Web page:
Assessment of the relationship between kiwifruit skin topography and its quality and storability using fringe projection : a thesis presented in partial fulfilment of the requirements for the degree of Doctor of Philosophy in Food Technology at Massey University, Palmerston North, New Zealand. EMBARGOED until further notice.

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Massey University
Embargoed until further notice
Figure 3-1 is reproduced with permission.
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Kiwifruit harvested from different growing locations tends to have variable fruit quality and storage performance due to many preharvest factors that contribute to fruit variation at harvest. This variability of fruit between batches makes the prediction of postharvest storage quality difficult, causing postharvest fruit losses. One of the preharvest factors that introduces fruit variability is the growing environment in which the fruit are exposed to. Fruit skin, a protective layer that covers the entire fruit, plays an important role in fruit development and is the first point of interaction with the surrounding environment. The objective of this research was to investigate a novel non-destructive technique that utilised at-harvest skin topography to link with fruit quality and storage performance of kiwifruit. The ‘G3’ (marketed as SunGoldᵀᴹ) kiwifruit cultivar was chosen for consideration in this thesis because it has distinctive skin properties with protruding lenticels and is a high-value cultivar that is of considerable importance to the New Zealand kiwifruit industry. The potential for fringe projection to extract skin physical properties in kiwifruit was demonstrated through surface roughness quantification and image analysis technique. Characterisation of lenticels on the surface of kiwifruit was achieved by developing an automated image processing algorithm. The knowledge of the skin properties of kiwifruit was revealed through a comparison of skin topography and cuticle compositions of different kiwifruit cultivars. Skin topography differences revealed genotype related diversity as well as the effect of environmental factors that fruit were exposed to. The most abundant cutin monomer composed mainly of C₁₈. Predominant cuticular waxes such as fatty acids and phenolics were identified. The knowledge of lenticel development was confirmed through monitoring the skin topography during fruit development and fruit bagging. Lenticel formation becomes visible from 45 DAFB and is dictated in the early stage of fruit growth before 77 DAFB. Lenticel properties are set and established before harvest. An orchard bagging experiment revealed that the difference in the growing environment modified the development of lenticels in kiwifruit. The lenticel coverage was positively correlated with the humidity condition that the fruit is exposed to during fruit development. Lenticel density and size at harvest had little influence on the water loss and storage performance of fruit. Lenticels were found to become a low resistance pathway for water loss if there is evidence of microcraking and splitting. The hypothesis of using at-harvest skin topography to predict the post-storage quality of kiwifruit was explored by developing a blackbox machine learning model. Unfortunately, both quantitative and qualitative predictions of soluble solids and flesh firmness in storage were not successful due to a low level of accuracy across models. The storability of fruit is affected by many factors, and improvements can be made to include additional information such as other non-destructive techniques to help in prediction. While skin topography using fringe projection may not be a good indicator of kiwifruit storability, the application is useful to characterise skin properties that are related to fruit quality. The work found that skin roughness generally increases after storage which is likely to be caused by shrivel development or skin scuffing. There is an opportunity to rapidly and reliably quantify skin defects. Another potential application for fringe projection is to use in a kiwifruit breeding program as a high-throughput phenotyping tool to capture the surface properties of different genotypes, enabling the identification of desirable traits.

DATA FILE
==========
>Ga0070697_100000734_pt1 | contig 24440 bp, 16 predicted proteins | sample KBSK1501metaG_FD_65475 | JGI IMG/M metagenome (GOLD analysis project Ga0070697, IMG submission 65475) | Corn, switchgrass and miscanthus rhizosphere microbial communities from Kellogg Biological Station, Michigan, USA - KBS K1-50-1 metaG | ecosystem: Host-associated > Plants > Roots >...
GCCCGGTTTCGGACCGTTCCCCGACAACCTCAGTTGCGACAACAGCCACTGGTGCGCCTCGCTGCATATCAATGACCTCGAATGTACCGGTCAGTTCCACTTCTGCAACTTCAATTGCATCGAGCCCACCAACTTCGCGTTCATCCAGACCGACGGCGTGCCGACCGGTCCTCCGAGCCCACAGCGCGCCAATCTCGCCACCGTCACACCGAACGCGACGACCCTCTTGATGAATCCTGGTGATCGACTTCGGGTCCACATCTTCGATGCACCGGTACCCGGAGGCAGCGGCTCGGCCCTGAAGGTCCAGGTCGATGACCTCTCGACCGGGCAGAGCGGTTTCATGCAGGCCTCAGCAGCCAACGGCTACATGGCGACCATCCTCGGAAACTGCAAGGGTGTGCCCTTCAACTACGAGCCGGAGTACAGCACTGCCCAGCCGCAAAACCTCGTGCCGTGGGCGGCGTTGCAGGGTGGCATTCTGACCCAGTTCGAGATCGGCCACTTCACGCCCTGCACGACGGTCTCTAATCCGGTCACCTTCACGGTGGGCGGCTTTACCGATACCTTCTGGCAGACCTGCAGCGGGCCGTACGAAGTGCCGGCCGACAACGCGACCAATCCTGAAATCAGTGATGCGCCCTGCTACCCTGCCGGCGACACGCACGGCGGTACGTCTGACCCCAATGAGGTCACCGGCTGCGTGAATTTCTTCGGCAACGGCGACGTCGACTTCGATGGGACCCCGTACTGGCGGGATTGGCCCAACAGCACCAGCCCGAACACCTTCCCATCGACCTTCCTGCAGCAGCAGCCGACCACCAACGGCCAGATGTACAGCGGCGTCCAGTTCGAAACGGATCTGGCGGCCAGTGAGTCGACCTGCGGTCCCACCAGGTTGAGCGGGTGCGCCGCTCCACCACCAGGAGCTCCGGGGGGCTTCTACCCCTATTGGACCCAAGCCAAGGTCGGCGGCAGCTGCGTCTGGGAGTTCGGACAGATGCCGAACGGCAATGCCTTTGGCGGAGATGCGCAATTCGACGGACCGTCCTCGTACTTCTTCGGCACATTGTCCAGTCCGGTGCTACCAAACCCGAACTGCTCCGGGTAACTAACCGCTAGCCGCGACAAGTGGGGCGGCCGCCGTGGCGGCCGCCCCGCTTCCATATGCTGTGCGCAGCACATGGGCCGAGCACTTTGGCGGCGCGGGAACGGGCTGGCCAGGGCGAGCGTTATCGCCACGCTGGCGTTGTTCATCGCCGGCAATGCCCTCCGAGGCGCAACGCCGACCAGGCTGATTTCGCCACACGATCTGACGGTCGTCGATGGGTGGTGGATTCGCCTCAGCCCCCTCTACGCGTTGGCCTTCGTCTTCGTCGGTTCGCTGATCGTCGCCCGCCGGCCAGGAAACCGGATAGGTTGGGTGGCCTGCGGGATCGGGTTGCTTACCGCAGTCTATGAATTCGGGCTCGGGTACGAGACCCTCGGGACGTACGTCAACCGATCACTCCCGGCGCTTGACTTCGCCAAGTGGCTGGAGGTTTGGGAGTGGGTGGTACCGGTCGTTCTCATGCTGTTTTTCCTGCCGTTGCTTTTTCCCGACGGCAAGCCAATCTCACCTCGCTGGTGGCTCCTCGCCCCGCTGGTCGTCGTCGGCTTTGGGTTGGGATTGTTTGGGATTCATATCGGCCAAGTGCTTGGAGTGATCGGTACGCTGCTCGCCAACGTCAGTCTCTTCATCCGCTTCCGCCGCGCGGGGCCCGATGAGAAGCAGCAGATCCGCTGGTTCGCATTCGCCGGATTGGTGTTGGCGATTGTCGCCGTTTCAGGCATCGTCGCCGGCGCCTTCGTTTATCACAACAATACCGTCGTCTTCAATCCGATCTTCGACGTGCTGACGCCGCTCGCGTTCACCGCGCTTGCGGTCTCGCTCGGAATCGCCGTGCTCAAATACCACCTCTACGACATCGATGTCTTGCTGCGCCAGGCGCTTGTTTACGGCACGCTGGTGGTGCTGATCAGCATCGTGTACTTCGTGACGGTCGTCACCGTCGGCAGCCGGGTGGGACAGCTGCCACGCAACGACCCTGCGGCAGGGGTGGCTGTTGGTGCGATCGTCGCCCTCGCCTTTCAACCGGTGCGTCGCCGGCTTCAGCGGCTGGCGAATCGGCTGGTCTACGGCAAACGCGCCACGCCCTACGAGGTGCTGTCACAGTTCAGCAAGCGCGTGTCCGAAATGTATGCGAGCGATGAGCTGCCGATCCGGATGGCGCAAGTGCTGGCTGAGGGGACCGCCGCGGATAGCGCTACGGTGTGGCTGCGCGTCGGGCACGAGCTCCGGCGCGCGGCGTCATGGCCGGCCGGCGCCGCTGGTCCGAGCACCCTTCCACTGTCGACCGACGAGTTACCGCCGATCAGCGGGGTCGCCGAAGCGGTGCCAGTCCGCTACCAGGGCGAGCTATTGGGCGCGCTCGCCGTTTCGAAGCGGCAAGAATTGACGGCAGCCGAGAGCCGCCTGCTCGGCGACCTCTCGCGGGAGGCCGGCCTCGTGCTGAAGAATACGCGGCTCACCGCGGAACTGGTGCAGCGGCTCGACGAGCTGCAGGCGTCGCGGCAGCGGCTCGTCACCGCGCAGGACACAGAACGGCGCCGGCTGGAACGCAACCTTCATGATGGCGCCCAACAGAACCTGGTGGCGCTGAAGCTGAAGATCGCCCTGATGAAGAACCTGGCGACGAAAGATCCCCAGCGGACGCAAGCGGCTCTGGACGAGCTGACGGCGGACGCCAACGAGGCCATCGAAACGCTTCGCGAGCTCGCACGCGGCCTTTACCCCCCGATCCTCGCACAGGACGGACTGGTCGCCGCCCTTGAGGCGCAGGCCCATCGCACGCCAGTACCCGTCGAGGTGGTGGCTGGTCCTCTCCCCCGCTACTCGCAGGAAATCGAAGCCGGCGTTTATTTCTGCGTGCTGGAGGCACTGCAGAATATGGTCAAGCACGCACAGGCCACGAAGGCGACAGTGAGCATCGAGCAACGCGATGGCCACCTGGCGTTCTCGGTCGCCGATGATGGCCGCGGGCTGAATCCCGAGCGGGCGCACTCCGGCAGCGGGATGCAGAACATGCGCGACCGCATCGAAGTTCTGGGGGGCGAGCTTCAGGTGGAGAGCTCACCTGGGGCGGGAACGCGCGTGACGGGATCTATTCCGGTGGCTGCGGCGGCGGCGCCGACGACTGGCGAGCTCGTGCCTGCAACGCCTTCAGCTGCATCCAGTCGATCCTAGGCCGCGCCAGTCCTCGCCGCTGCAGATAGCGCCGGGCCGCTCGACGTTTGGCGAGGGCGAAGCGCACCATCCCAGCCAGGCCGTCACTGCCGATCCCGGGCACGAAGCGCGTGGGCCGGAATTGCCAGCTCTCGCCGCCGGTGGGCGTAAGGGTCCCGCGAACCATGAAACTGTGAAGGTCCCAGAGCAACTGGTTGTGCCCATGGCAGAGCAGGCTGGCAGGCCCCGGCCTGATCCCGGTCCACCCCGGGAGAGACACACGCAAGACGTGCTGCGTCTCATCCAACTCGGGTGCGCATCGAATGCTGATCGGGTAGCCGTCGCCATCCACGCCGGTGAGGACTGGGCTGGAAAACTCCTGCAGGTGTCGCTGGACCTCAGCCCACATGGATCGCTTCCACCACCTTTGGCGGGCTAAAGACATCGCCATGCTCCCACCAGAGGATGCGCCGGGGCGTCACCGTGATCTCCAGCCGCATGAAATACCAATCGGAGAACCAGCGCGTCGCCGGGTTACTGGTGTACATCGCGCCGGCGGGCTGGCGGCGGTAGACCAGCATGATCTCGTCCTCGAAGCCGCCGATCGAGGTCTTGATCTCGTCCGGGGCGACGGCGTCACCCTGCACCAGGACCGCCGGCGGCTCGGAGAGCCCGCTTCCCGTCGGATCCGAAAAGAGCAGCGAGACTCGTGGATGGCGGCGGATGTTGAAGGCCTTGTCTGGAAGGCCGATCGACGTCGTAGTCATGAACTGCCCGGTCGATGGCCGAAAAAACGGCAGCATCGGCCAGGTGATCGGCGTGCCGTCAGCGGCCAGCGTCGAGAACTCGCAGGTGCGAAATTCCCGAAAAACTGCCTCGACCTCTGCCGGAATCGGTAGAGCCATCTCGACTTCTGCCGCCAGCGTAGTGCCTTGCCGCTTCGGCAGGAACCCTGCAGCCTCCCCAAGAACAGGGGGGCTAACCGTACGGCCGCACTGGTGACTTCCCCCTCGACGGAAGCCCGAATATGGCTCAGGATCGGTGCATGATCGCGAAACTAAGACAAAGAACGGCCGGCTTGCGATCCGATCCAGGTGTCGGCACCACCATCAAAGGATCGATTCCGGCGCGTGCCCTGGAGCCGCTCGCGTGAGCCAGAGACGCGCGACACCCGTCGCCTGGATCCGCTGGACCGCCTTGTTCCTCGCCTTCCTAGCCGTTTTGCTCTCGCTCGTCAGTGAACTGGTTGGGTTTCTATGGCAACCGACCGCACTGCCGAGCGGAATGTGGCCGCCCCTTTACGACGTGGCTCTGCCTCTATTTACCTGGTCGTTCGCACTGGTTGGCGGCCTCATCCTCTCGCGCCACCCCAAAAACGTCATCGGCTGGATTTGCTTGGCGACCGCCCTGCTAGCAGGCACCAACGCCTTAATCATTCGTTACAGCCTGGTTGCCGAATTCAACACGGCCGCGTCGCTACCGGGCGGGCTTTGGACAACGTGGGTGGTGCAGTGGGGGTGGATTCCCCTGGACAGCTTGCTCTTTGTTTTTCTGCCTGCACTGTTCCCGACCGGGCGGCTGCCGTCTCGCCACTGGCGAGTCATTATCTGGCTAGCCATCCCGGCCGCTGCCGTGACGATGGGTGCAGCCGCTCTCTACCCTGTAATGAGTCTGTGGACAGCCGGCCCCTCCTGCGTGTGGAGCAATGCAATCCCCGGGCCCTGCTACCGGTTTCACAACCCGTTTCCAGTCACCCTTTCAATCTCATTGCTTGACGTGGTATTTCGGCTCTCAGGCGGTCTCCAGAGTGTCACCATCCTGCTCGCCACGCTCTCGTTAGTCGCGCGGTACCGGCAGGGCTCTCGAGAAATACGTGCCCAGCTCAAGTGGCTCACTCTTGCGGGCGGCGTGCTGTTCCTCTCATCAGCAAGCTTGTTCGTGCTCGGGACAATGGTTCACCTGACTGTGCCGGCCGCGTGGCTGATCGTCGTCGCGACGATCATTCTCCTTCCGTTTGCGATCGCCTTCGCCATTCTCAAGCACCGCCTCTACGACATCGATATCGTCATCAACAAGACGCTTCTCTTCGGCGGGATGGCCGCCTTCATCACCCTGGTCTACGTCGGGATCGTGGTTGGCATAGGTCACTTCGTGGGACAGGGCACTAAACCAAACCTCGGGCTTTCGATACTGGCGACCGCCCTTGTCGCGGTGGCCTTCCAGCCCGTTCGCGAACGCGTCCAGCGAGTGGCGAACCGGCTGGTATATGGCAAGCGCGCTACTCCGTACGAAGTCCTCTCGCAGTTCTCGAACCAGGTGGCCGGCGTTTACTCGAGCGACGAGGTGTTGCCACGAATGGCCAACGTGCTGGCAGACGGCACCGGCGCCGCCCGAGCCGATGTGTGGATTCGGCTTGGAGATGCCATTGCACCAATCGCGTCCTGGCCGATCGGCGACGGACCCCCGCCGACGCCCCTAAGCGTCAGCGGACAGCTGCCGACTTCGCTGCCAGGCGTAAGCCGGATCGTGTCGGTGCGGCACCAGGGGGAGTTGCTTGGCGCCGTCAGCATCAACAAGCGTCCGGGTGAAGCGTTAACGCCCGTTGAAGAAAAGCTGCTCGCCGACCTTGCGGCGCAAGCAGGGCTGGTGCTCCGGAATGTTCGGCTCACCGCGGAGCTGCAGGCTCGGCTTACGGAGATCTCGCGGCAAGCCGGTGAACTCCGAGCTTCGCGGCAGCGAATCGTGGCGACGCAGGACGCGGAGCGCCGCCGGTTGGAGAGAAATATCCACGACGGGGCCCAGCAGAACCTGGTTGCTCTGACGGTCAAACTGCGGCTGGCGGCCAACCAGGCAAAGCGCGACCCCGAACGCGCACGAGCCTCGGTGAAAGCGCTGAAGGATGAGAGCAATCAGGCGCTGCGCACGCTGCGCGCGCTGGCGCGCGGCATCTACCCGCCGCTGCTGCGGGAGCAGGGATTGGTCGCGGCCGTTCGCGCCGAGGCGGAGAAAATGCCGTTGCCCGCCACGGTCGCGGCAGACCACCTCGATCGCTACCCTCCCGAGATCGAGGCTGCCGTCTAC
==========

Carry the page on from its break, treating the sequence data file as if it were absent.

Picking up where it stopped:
Kiwifruit, Color, Quality, Storage, New Zealand, Lenticels